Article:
On Motion for an Order Authorizing the District Court to Entertain a Second or Successive Motion for Collateral Review.
Before RIPPLE, MANION and KANNE, Circuit Judges.
Keith Washington has filed an application pursuant to 28 U.S.C. § 2244(b)(3), seeking authorization to file a successive collateral attack under section 2255. Mr. Washington pleaded guilty to three counts of bank robbery and was sentenced in November 2005 to 108 months' imprisonment. Consistent with the terms of his plea agreement, he did not appeal. In April 2008, he filed a motion to amend his sentence, citing Federal Rule of Criminal Procedure 52(b) as the source of the court's power to recalculate his sentence; he argued it ought to do so because the court erroneously relied on the PSR's recommendation to increase his offense level under U.S.S.G. § 3C1.2 (endangerment during flight) and U.S.S.G. § 5K2.21 (dismissed conduct) for the same act.
The district court denied Mr. Washington's motion. Washington v. United States, No. 05 CR 396 (N.D. Ill.) (Order of June 13, 2008). It set forth Mr. Washington's claims and then simply stated that "Washington's motion therefore is an improperly filed motion under 28 U.S.C. § 2255." Id. Alternatively, the court held that the motion is an improper attempt to appeal the sentence. The court concluded that "in either event, Washington waived his right to challenge his sentence," id., and denied the motion. Mr. Washington sought reconsideration, which the district court held was unavailable under the Federal Rules of Criminal Procedure. Id. (Order of July 8, 2008). Mr. Washington did not appeal that order but, on July 17, filed this section 2244(b) application arguing two constitutional claims: ineffective assistance of counsel and involuntary waiver of his rights to appeal and collateral review.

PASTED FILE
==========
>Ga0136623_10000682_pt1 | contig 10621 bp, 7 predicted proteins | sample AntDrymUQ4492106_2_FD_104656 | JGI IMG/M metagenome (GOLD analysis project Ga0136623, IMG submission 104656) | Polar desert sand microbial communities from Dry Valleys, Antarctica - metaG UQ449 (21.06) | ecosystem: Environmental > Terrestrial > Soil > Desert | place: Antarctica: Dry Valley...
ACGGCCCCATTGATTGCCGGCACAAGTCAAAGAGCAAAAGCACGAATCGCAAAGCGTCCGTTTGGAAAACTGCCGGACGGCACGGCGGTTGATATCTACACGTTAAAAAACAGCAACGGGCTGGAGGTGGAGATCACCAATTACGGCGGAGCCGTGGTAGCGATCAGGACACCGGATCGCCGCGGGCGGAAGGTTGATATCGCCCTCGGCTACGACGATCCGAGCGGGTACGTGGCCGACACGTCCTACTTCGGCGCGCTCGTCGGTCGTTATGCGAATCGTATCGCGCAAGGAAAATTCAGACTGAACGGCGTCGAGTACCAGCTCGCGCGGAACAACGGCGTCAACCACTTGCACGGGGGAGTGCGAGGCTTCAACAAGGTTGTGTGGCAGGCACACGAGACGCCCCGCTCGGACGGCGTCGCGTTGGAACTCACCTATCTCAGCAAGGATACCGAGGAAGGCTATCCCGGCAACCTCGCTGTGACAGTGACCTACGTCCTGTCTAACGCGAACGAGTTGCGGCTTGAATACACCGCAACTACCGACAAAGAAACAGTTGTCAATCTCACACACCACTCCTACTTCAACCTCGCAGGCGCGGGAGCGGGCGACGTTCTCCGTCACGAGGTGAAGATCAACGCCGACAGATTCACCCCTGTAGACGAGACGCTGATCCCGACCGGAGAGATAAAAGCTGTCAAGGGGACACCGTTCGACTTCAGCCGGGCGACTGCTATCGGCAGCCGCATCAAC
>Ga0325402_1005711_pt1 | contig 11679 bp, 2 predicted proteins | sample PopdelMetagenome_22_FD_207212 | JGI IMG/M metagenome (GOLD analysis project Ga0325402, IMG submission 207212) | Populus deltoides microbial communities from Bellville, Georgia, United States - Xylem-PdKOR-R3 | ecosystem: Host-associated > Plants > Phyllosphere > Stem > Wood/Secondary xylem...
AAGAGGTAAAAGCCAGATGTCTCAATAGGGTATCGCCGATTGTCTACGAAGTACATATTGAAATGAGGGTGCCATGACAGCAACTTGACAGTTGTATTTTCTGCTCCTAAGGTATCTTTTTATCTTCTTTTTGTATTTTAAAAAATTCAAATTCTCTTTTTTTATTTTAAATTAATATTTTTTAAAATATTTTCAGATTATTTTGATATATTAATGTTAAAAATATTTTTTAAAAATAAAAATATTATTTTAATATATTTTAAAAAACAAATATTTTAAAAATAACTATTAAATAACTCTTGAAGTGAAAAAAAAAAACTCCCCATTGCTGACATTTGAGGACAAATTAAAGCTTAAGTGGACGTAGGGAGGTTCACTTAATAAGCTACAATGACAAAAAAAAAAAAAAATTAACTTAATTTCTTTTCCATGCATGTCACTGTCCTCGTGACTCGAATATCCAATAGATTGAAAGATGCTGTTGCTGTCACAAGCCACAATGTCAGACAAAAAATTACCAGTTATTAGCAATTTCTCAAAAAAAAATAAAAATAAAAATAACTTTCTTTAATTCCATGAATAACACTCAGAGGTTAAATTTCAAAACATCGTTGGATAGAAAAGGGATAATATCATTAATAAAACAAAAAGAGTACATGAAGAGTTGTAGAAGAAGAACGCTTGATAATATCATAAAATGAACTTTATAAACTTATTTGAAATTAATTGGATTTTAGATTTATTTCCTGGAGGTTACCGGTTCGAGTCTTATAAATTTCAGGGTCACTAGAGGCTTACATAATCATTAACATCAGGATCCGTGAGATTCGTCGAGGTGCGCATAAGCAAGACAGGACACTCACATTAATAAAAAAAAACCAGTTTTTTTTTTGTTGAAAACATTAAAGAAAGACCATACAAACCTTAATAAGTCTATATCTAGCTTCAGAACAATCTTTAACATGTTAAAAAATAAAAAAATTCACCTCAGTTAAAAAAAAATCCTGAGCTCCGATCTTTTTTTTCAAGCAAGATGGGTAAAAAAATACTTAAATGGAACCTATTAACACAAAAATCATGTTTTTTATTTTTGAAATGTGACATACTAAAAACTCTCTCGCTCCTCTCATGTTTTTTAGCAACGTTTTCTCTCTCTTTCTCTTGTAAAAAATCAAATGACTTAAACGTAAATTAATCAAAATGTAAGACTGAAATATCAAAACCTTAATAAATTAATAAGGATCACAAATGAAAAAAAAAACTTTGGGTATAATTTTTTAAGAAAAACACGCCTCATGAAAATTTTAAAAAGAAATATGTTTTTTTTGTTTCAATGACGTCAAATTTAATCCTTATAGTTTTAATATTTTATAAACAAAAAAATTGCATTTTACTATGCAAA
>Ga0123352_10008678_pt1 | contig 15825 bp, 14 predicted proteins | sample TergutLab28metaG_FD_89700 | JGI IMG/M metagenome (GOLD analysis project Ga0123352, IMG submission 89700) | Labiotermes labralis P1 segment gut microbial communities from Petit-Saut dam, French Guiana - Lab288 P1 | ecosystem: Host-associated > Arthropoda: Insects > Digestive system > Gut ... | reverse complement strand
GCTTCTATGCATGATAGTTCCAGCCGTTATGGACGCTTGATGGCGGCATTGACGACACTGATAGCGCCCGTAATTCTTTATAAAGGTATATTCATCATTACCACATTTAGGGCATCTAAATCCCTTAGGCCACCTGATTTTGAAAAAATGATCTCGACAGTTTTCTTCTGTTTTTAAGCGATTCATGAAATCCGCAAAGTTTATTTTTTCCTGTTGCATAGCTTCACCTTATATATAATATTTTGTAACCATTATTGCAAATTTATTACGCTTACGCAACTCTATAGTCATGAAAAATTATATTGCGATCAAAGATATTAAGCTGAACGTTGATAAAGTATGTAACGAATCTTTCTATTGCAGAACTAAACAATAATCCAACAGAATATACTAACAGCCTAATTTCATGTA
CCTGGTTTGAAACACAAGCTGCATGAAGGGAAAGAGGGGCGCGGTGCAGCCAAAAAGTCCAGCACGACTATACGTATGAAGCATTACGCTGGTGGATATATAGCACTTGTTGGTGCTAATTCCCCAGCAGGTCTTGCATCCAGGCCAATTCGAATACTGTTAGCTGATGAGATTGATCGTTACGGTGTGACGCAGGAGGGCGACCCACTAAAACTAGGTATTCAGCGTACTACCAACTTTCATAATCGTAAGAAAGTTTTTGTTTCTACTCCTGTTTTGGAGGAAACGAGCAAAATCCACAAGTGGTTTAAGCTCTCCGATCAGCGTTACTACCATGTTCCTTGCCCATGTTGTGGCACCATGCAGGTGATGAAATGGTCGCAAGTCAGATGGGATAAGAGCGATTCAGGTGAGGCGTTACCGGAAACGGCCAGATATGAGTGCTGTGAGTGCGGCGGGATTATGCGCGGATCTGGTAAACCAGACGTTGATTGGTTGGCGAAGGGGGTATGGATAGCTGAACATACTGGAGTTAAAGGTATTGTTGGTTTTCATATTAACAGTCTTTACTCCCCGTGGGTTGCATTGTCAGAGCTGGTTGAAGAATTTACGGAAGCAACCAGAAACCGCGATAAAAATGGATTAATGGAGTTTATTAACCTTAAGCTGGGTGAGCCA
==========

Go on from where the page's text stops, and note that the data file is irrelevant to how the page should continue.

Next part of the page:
Mr. Washington's original motion to the district court was not a mislabeled motion under section 2255: it did not present a claim to relief arising under section 2255(a) because it did not present a constitutional claim against his conviction or sentence. See United States v. Evans, 224 F.3d 670, 673-74 (7th Cir. 2000) ("A bona fide motion for a new trial falls outside § 2255 ¶1 because it does not contend that the conviction or sentence violates the Constitution or any statute."). Even if it had, the district court did not properly warn Mr. Washington that it was construing his motion as one under section 2255 as required by Castro v. United States, 540 U.S. 375 (2003), and, thus, the motion cannot count as Mr. Washington's first collateral attack. It therefore does not subject Mr. Washington to the preapproval mechanism of section 2244(b), and Mr. Washington has not filed any other postjudgment motions that would do so.
Accordingly, we construe Mr. Washington's application as a notice of appeal and forward it to the clerk for the United States District Court for the Northern District of Illinois for filing as of July 17, 2008, in case number
© 1992-2008 VersusLaw ...